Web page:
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2 thoughts on “The ‘Girls’ season finale was kind of a disappointment

  1. You didn’t like it? Sad.
    I think that Hannah’s breakthrough is the fact that her experience isn’t singular, that in fact she doesn’t have a monopoly on hating herself or feeling unsatisfied. I think her stealing from the maid in the first episode isn’t her engaging in thievery but rather self-preservation in my mind. And for me Adam is the only one that’s gotten through to Hannah that her own self-sabatoge (a theme through the whole season when you look at her quitting her job or not being able to admit to her parents that she needs help) affects others. Her purse gets stolen and instead of feeling sorry for herself like she would have at the beginning, she eats cake at Coney Island, almost content in being free of everything else. I kind of think she might be changing.
    I do agree that Marnie needs a redeeming quality quickly before a wide part of the audience looses interest in her story line.
    But I also would counter the Jessa quip by saying her character is built on making rash decisions. She blew off her own abortion with a trip to the bar for White Russians. She texted her boss when she didn’t know it was him to come to the party. Jessa never has qualms about acting first and thinking later but as evidenced by her “I’d be a great mother” speech in that abortion episode and the “I love the things you don’t know” awkward vows that she recites to Thomas-John (who I can never get over is the cop from “Bridesmaids”) she seems to think what I feel like is her silently unfulfilled life can be cured with “adulthood,” which of course is silly. But to be fair early 20s is all about trying to put on your big girl pants and be an “adult”. I hope this is something I’m sure she’ll outgrow next season but I think the marriage screams less Dunham writer block and more Jessa being dumb and youthfully ignorant to the effects of her carefree spontaneity.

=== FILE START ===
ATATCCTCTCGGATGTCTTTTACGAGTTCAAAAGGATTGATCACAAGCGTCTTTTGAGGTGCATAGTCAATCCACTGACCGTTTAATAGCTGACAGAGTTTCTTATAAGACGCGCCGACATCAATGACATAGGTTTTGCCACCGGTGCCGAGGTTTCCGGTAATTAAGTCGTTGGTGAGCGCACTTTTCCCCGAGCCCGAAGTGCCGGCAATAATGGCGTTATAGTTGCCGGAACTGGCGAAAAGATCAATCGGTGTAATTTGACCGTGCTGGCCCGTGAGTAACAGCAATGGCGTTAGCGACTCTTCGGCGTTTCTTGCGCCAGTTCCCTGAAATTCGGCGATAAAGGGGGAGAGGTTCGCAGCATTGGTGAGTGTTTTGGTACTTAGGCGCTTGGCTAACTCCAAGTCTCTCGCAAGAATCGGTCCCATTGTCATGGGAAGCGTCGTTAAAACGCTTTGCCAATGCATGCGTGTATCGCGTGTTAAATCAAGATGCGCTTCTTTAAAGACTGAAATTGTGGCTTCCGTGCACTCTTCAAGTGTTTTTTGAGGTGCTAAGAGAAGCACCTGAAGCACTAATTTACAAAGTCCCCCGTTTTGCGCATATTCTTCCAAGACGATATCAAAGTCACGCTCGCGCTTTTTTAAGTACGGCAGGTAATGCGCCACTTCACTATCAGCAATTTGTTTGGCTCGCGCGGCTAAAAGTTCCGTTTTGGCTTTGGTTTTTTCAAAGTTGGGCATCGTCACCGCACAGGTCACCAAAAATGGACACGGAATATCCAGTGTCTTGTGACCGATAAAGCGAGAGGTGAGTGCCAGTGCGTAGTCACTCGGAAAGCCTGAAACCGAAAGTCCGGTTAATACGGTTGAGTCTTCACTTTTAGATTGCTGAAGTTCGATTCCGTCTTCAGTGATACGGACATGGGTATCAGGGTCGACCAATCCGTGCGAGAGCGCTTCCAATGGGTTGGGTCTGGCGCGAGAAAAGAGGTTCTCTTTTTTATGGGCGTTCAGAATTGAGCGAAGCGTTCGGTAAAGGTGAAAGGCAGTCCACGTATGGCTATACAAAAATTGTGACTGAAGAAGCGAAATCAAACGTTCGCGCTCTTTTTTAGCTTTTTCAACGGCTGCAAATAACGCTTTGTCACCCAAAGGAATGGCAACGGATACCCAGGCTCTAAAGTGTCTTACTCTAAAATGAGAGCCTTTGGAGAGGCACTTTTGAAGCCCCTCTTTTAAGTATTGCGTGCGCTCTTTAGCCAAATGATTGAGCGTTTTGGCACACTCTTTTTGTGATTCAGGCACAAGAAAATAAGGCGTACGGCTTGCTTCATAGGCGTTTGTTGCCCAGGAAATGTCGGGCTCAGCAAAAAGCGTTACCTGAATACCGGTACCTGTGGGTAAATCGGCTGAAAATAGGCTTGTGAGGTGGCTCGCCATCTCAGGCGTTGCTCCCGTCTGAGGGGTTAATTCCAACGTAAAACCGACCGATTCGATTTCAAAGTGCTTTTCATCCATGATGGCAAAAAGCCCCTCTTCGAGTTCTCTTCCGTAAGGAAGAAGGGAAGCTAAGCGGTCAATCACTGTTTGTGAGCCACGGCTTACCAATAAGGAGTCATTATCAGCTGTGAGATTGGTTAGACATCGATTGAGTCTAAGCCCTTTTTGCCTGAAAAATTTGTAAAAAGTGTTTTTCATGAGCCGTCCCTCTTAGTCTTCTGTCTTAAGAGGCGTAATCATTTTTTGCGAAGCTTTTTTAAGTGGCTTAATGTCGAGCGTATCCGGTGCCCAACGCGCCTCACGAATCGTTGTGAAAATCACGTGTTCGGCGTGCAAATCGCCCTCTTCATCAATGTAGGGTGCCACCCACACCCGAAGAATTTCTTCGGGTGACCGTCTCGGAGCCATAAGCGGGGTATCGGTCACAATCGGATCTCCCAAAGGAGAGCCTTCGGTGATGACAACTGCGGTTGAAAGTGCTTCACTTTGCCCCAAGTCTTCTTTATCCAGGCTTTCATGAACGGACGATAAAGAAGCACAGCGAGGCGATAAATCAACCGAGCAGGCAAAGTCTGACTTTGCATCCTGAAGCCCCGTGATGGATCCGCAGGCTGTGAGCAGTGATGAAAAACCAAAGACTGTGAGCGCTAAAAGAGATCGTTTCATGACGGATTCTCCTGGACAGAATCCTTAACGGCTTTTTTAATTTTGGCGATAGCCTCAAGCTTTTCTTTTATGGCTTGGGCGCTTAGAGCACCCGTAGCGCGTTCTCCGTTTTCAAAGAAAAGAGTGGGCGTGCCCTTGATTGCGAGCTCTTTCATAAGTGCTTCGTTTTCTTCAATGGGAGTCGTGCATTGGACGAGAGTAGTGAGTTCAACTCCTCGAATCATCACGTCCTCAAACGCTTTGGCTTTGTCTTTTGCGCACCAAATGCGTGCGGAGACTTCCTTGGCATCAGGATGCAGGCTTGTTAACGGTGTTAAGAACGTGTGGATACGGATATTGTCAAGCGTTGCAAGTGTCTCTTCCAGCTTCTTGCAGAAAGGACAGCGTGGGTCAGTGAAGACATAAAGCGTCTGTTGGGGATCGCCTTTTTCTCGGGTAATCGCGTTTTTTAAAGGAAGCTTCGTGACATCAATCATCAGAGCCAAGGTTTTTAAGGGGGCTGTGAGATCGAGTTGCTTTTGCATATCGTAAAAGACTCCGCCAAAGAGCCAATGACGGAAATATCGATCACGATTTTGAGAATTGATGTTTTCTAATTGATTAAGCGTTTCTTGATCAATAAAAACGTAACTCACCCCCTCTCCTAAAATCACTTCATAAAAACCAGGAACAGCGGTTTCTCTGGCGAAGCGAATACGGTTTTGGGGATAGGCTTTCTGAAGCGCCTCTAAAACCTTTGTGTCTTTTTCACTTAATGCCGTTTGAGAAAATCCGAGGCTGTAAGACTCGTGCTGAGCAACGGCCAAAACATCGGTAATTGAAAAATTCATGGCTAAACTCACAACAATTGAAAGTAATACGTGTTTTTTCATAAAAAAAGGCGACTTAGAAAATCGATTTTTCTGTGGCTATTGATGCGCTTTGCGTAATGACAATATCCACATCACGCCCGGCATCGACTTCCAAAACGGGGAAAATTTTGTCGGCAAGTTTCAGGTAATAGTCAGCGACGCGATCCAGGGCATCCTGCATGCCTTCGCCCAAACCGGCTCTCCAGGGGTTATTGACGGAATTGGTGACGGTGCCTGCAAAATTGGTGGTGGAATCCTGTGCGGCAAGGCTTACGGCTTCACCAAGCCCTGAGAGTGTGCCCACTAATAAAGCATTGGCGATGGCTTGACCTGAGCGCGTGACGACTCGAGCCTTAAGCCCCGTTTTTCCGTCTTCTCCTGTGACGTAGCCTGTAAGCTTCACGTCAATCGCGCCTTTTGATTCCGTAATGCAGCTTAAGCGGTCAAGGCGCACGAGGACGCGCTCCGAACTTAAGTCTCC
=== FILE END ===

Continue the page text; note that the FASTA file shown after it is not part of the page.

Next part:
I also love Ray, and how he verbally cuts down Hannah and her bologna about expired Mylanta. And Shoshanna and her crack attack and her craziness. I wish they appeared more this season. (And that losing her virginity wasn’t the only plotline Zosia Mamet got to explore. I fell in love with her in season four of “Mad Men” and I desperately want more of her in “Girls.”)

    1. Thanks for the long response! I agree that we should have seen more of Shoshanna this season. I actually like her more than any of the other characters even though Jessa seems pretty cool too. Not a fan of Marnie, though. I almost feel they’re all caricatures of themselves at this point. And I do know what you mean about Hannah being at peace with it all in Coney Island. At that point there’s little left to do. I also found out that Jessa’s character is having another baby in real life, so perhaps Lena kept that in mind when writing the final episode. I can’t wait for next season.